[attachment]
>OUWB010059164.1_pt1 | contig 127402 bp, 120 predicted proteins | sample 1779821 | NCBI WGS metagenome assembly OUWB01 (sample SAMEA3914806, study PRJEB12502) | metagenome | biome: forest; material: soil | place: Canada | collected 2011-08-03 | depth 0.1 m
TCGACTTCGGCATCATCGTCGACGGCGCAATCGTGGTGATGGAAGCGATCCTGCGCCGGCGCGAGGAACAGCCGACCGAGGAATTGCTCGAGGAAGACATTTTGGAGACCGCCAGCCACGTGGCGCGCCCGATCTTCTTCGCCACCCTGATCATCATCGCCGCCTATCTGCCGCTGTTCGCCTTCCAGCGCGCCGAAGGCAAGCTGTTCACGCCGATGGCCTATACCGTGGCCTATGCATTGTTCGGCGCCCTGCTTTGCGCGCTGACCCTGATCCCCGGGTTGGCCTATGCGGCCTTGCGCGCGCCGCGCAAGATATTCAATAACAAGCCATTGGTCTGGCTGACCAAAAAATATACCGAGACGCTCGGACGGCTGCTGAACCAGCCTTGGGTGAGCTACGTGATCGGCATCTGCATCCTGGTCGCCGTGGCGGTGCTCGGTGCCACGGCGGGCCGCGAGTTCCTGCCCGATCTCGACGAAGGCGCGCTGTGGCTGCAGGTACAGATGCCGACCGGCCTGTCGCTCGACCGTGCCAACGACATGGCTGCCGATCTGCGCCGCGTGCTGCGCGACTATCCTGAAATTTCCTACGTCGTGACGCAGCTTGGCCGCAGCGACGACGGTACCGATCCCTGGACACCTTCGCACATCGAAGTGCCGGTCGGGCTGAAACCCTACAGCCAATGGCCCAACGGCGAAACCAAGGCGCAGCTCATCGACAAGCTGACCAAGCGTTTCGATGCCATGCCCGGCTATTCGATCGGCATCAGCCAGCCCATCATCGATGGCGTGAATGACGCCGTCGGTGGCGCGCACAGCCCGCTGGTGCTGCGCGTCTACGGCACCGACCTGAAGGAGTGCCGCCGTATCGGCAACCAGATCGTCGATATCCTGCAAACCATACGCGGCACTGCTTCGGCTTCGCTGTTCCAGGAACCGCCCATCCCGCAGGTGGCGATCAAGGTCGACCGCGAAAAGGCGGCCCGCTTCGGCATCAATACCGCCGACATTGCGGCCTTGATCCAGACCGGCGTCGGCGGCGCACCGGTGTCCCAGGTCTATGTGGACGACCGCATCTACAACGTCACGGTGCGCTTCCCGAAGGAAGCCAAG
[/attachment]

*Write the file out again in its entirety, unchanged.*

>OUWB010059164.1_pt1 | contig 127402 bp, 120 predicted proteins | sample 1779821 | NCBI WGS metagenome assembly OUWB01 (sample SAMEA3914806, study PRJEB12502) | metagenome | biome: forest; material: soil | place: Canada | collected 2011-08-03 | depth 0.1 m
TCGACTTCGGCATCATCGTCGACGGCGCAATCGTGGTGATGGAAGCGATCCTGCGCCGGCGCGAGGAACAGCCGACCGAGGAATTGCTCGAGGAAGACATTTTGGAGACCGCCAGCCACGTGGCGCGCCCGATCTTCTTCGCCACCCTGATCATCATCGCCGCCTATCTGCCGCTGTTCGCCTTCCAGCGCGCCGAAGGCAAGCTGTTCACGCCGATGGCCTATACCGTGGCCTATGCATTGTTCGGCGCCCTGCTTTGCGCGCTGACCCTGATCCCCGGGTTGGCCTATGCGGCCTTGCGCGCGCCGCGCAAGATATTCAATAACAAGCCATTGGTCTGGCTGACCAAAAAATATACCGAGACGCTCGGACGGCTGCTGAACCAGCCTTGGGTGAGCTACGTGATCGGCATCTGCATCCTGGTCGCCGTGGCGGTGCTCGGTGCCACGGCGGGCCGCGAGTTCCTGCCCGATCTCGACGAAGGCGCGCTGTGGCTGCAGGTACAGATGCCGACCGGCCTGTCGCTCGACCGTGCCAACGACATGGCTGCCGATCTGCGCCGCGTGCTGCGCGACTATCCTGAAATTTCCTACGTCGTGACGCAGCTTGGCCGCAGCGACGACGGTACCGATCCCTGGACACCTTCGCACATCGAAGTGCCGGTCGGGCTGAAACCCTACAGCCAATGGCCCAACGGCGAAACCAAGGCGCAGCTCATCGACAAGCTGACCAAGCGTTTCGATGCCATGCCCGGCTATTCGATCGGCATCAGCCAGCCCATCATCGATGGCGTGAATGACGCCGTCGGTGGCGCGCACAGCCCGCTGGTGCTGCGCGTCTACGGCACCGACCTGAAGGAGTGCCGCCGTATCGGCAACCAGATCGTCGATATCCTGCAAACCATACGCGGCACTGCTTCGGCTTCGCTGTTCCAGGAACCGCCCATCCCGCAGGTGGCGATCAAGGTCGACCGCGAAAAGGCGGCCCGCTTCGGCATCAATACCGCCGACATTGCGGCCTTGATCCAGACCGGCGTCGGCGGCGCACCGGTGTCCCAGGTCTATGTGGACGACCGCATCTACAACGTCACGGTGCGCTTCCCGAAGGAAGCCAAG